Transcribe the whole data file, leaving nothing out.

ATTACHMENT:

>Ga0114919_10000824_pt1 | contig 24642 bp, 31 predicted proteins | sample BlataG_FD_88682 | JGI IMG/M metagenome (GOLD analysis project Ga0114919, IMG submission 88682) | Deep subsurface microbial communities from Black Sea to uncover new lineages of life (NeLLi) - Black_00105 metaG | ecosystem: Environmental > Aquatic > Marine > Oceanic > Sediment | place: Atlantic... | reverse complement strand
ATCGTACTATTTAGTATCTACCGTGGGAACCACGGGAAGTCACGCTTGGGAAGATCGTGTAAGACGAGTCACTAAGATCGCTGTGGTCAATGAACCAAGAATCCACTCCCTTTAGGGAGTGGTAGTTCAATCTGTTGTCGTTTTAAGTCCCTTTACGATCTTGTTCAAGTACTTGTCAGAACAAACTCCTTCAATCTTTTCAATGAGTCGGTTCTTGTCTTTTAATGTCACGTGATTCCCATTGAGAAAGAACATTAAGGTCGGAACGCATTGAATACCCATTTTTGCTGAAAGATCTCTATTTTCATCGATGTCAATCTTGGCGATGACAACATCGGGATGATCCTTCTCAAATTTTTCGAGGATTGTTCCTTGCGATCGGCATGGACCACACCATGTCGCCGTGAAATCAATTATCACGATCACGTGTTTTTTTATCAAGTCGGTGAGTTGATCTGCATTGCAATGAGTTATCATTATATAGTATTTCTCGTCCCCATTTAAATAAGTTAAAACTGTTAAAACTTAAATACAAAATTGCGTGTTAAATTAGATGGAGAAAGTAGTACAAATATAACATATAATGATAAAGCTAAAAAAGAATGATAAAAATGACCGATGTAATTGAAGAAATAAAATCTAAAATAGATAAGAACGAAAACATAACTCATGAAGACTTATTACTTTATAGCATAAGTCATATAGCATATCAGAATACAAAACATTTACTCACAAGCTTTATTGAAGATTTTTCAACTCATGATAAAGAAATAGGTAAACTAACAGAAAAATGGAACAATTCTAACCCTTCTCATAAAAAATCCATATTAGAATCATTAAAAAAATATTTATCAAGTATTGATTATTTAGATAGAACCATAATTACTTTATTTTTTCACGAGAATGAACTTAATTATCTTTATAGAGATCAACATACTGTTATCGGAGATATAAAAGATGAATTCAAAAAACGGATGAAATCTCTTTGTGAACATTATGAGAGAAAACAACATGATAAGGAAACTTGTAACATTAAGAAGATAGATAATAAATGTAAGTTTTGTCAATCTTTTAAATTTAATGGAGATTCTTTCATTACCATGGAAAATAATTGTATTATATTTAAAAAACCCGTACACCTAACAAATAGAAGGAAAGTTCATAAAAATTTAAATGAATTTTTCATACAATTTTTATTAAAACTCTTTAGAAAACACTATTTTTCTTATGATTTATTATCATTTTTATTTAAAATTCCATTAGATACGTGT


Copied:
>Ga0114919_10000824_pt1 | contig 24642 bp, 31 predicted proteins | sample BlataG_FD_88682 | JGI IMG/M metagenome (GOLD analysis project Ga0114919, IMG submission 88682) | Deep subsurface microbial communities from Black Sea to uncover new lineages of life (NeLLi) - Black_00105 metaG | ecosystem: Environmental > Aquatic > Marine > Oceanic > Sediment | place: Atlantic... | reverse complement strand
ATCGTACTATTTAGTATCTACCGTGGGAACCACGGGAAGTCACGCTTGGGAAGATCGTGTAAGACGAGTCACTAAGATCGCTGTGGTCAATGAACCAAGAATCCACTCCCTTTAGGGAGTGGTAGTTCAATCTGTTGTCGTTTTAAGTCCCTTTACGATCTTGTTCAAGTACTTGTCAGAACAAACTCCTTCAATCTTTTCAATGAGTCGGTTCTTGTCTTTTAATGTCACGTGATTCCCATTGAGAAAGAACATTAAGGTCGGAACGCATTGAATACCCATTTTTGCTGAAAGATCTCTATTTTCATCGATGTCAATCTTGGCGATGACAACATCGGGATGATCCTTCTCAAATTTTTCGAGGATTGTTCCTTGCGATCGGCATGGACCACACCATGTCGCCGTGAAATCAATTATCACGATCACGTGTTTTTTTATCAAGTCGGTGAGTTGATCTGCATTGCAATGAGTTATCATTATATAGTATTTCTCGTCCCCATTTAAATAAGTTAAAACTGTTAAAACTTAAATACAAAATTGCGTGTTAAATTAGATGGAGAAAGTAGTACAAATATAACATATAATGATAAAGCTAAAAAAGAATGATAAAAATGACCGATGTAATTGAAGAAATAAAATCTAAAATAGATAAGAACGAAAACATAACTCATGAAGACTTATTACTTTATAGCATAAGTCATATAGCATATCAGAATACAAAACATTTACTCACAAGCTTTATTGAAGATTTTTCAACTCATGATAAAGAAATAGGTAAACTAACAGAAAAATGGAACAATTCTAACCCTTCTCATAAAAAATCCATATTAGAATCATTAAAAAAATATTTATCAAGTATTGATTATTTAGATAGAACCATAATTACTTTATTTTTTCACGAGAATGAACTTAATTATCTTTATAGAGATCAACATACTGTTATCGGAGATATAAAAGATGAATTCAAAAAACGGATGAAATCTCTTTGTGAACATTATGAGAGAAAACAACATGATAAGGAAACTTGTAACATTAAGAAGATAGATAATAAATGTAAGTTTTGTCAATCTTTTAAATTTAATGGAGATTCTTTCATTACCATGGAAAATAATTGTATTATATTTAAAAAACCCGTACACCTAACAAATAGAAGGAAAGTTCATAAAAATTTAAATGAATTTTTCATACAATTTTTATTAAAACTCTTTAGAAAACACTATTTTTCTTATGATTTATTATCATTTTTATTTAAAATTCCATTAGATACGTGT